There are three other spots I’ve had recommended to me on multiple occasions that would suit mezcal fans down to the ground too: first, there’s Mezcaloteca, where you can get tasting flights of artisanal mezcals, and then there’s Txalaparta, which supposedly has more of a bar feel (complete with live music and all) than the cantina-vibe I got from Casa del Mezcal. The third spot is Alambique which apparently serves a delicious coffee spiked with mezcal.
Related Post: An Introduction to 35 Traditional Mexican Drinks
BOOGIE CAFÉ | Miguel Hidalgo 1204, Centro
I went to Boogie Café for lunch with a fellow writer, who’s actually based out of Oaxaca City, and it was definitely a pleasant surprise. Even though its set a little east of the zocalo zone, it was an easy walk to get there and this café (which has both indoor and outdoor seating) proved to be cute and quirky and served up some great snacking options (like my giant bowl of roasted new potatoes topped with cream and spicy salsas), as well as a ton of good drinks. I got a hot chocolate topped with marshmallows, because I’m a child.
TASTAVINS | Murguía 309, Centro
Tastavins is the first spot listed in this section so far that I sadly didn’t get the chance to visit first hand, but for wine fans looking for a pleasant spot to enjoy a glass of red (or white), then the Tastavins wine bar (and Mediterranean restaurant) has you covered. (And as far as I know it’s the only—or at the very least, the most central—wine bar in Oaxaca City.)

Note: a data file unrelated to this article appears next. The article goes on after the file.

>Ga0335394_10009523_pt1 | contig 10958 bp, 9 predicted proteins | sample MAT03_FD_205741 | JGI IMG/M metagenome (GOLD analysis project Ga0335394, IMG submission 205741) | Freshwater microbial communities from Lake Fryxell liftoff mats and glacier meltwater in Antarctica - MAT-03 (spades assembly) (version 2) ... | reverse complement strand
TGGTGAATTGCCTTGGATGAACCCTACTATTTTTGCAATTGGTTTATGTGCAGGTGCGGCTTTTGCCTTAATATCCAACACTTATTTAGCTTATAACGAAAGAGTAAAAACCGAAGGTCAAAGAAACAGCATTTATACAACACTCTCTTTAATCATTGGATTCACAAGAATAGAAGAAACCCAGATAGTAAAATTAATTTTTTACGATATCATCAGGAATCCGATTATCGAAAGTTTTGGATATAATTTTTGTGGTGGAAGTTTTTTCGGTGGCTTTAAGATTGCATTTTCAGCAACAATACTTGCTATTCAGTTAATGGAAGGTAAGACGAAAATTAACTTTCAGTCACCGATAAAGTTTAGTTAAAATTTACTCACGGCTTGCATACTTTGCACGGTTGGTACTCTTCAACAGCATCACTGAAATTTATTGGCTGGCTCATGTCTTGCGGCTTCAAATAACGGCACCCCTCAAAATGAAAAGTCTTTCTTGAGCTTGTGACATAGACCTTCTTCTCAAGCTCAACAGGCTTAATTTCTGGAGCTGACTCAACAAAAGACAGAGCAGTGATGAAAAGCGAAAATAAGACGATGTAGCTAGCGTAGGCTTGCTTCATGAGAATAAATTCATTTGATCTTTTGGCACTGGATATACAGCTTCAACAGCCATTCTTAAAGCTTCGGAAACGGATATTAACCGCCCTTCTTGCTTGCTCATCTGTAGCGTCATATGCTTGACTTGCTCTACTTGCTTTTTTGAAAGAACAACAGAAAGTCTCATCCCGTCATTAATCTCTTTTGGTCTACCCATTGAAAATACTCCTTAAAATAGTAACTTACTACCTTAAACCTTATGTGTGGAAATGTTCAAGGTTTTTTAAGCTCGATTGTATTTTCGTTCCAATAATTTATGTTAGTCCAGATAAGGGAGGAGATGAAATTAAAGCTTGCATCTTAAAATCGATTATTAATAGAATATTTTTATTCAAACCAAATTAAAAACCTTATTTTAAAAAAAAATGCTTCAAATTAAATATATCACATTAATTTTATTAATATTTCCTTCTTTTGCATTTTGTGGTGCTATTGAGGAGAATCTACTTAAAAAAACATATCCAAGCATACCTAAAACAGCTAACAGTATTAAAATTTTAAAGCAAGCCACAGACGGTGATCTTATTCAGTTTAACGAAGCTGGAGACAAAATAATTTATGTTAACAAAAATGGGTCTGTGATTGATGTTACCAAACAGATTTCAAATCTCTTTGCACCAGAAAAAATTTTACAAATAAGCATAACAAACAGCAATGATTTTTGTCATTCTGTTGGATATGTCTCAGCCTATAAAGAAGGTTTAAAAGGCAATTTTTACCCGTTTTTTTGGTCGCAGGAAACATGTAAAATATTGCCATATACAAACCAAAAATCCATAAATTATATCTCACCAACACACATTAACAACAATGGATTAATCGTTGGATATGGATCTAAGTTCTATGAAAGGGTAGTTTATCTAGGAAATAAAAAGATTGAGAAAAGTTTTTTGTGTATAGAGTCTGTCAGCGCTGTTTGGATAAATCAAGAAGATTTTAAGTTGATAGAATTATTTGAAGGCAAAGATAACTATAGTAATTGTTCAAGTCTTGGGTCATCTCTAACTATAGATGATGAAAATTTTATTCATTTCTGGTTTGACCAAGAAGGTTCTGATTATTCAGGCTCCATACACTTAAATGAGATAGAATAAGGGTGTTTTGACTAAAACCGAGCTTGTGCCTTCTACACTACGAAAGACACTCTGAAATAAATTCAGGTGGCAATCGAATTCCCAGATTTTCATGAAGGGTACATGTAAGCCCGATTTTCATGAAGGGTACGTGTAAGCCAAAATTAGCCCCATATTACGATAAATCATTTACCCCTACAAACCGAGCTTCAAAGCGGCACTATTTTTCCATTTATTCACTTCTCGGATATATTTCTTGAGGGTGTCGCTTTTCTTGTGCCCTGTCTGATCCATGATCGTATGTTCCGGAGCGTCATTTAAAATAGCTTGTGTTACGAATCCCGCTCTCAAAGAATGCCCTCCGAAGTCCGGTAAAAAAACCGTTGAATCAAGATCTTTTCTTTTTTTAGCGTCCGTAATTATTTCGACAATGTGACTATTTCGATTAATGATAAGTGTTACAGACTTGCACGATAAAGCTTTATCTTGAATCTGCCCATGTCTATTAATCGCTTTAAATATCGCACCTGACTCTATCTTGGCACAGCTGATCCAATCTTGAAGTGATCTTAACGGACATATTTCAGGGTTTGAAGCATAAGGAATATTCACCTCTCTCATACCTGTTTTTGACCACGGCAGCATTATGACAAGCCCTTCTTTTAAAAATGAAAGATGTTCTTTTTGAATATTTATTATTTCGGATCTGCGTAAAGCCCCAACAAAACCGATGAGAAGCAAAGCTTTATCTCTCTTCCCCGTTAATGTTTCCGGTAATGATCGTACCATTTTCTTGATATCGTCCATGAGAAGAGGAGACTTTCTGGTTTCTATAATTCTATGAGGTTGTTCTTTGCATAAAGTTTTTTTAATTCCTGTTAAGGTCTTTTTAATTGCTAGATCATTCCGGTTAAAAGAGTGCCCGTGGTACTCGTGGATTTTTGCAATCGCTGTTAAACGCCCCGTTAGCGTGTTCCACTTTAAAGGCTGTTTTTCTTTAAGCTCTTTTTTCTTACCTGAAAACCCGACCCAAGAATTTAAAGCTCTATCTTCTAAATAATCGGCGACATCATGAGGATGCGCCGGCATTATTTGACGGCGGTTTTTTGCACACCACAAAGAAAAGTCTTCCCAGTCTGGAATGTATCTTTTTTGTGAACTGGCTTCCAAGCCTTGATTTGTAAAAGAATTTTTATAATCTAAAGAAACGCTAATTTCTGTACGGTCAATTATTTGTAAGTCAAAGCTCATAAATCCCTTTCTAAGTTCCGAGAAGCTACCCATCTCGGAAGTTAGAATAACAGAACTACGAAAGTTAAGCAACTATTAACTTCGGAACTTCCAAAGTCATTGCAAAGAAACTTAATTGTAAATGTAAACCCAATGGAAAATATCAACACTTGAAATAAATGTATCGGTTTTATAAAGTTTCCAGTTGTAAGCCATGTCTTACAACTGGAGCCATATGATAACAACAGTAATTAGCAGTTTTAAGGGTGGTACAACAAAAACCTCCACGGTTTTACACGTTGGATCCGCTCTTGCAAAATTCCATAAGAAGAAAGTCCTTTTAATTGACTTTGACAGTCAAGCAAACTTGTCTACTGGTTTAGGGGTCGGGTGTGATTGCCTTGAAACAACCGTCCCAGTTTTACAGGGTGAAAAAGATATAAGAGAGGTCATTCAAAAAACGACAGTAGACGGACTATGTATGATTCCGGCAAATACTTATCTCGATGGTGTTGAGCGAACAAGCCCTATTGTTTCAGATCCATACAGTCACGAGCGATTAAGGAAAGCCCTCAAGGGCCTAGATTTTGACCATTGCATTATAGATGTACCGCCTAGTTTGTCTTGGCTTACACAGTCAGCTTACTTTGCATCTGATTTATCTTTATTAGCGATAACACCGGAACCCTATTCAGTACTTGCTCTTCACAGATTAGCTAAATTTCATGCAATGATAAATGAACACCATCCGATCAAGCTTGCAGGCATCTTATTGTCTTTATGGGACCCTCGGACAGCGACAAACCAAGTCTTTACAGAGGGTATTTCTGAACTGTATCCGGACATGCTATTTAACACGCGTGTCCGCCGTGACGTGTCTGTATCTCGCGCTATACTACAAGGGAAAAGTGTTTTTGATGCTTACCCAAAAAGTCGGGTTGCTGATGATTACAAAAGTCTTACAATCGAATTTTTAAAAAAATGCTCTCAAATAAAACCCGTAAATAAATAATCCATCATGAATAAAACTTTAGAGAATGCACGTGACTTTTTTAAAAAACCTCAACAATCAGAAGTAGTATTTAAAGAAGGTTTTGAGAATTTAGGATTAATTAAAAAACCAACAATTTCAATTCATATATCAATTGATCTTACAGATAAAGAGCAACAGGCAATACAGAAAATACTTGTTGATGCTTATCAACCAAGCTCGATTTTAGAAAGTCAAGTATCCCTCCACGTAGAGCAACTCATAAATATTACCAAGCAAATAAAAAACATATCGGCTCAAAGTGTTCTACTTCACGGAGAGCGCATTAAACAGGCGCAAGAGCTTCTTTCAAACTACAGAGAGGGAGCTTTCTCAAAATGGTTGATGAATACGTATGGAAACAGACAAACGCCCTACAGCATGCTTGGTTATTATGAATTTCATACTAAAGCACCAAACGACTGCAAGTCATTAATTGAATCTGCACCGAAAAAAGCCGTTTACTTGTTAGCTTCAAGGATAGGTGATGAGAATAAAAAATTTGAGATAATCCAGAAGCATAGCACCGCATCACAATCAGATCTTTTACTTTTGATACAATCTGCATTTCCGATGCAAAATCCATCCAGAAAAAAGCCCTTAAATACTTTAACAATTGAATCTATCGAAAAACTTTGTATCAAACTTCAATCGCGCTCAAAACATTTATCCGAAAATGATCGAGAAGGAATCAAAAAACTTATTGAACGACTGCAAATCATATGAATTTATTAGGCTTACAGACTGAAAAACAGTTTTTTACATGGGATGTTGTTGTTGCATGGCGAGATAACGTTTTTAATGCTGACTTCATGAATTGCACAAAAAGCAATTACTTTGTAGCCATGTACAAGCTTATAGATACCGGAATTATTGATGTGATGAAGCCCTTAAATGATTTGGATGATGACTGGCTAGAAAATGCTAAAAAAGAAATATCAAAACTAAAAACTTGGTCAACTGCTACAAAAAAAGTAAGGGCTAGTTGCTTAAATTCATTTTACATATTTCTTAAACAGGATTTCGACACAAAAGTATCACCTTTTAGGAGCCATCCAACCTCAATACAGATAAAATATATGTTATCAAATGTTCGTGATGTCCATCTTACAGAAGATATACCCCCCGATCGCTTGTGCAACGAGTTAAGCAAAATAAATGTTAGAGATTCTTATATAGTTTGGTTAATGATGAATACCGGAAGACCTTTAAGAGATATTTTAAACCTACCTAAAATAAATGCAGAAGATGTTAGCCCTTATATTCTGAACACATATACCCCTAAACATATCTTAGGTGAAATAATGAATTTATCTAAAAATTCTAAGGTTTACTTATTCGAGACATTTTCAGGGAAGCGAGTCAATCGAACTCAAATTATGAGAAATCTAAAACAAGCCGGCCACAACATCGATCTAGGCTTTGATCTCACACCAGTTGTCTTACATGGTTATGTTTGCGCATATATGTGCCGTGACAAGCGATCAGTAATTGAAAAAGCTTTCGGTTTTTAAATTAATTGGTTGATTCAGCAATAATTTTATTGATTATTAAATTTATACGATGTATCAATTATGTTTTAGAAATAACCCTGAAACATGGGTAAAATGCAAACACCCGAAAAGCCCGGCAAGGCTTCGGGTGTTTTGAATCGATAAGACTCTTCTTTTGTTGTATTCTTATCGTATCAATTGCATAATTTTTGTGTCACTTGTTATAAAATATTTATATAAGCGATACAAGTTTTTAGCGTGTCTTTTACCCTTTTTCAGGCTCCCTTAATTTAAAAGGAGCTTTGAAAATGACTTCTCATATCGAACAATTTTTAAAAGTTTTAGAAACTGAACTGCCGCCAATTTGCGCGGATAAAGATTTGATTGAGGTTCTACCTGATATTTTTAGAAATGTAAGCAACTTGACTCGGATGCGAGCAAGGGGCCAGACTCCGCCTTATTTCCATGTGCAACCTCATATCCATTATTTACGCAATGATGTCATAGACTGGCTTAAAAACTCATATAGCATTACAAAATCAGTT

LA SANTÍSIMA FLOR DE LÚPULO | Allende 215, Centro
I love to find breweries when I travel, but I HAD NO IDEA THIS ONE EXISTED! Given that it’s a nanobrewery, that isn’t too much of a surprise I guess, but I’m still a bit salty about it. Either way, I’ll send you, dear reader, to drink a local Oaxacan craft beer at La Santísima Flor de Lúpulo in my stead, and the next time I travel to Oaxaca, Mexico I’ll pop in myself.
BRÚJULA CAFÉ | Alcalá 104, Centro
This is one café that will crop up time and again on places to go in Oaxaca City lists, but honestly, I didn’t think it was that great. The drinks are a little overpriced and the quality left a lot to be desired (in my experience, at least).
However, I will say that it has a really pretty courtyard, so if you wanna read a book or get some work done (there are multiple plugs) then it could be worth considering, but there was very little atmosphere to speak of when I went.
Beyond that—and unless you enjoy being surrounded by other tourists while drinking below average coffee—I don’t really rate the Andador Alcalá branch of Brújula Café.
Somewhere else that I had recommended to me by a friend, and which might be a good option for those travellers who like to base themselves in a place for more than a weekend, or those who work remotely, is Convivio Coworking, an office-cum-café-cum-cinema-cum-cultural centre.
CAFEBRE | Manuel Bravo 108, Centro
I ended up in Cafebre twice on the recommendation of the friend I met up with in Boogie Café and I was really glad I gave it a chance. The first time round, I went on an evening with a big group and ordered a black tea (incredibly, it was actually pretty good and that’s coming from a black tea obsessed Brit!). It was also really nice and spacious, as well as being like two blocks out from Santo Domingo but without the slightly elevated prices of other spots in the area.
SANTO DOMINGO | Alcalá, Centro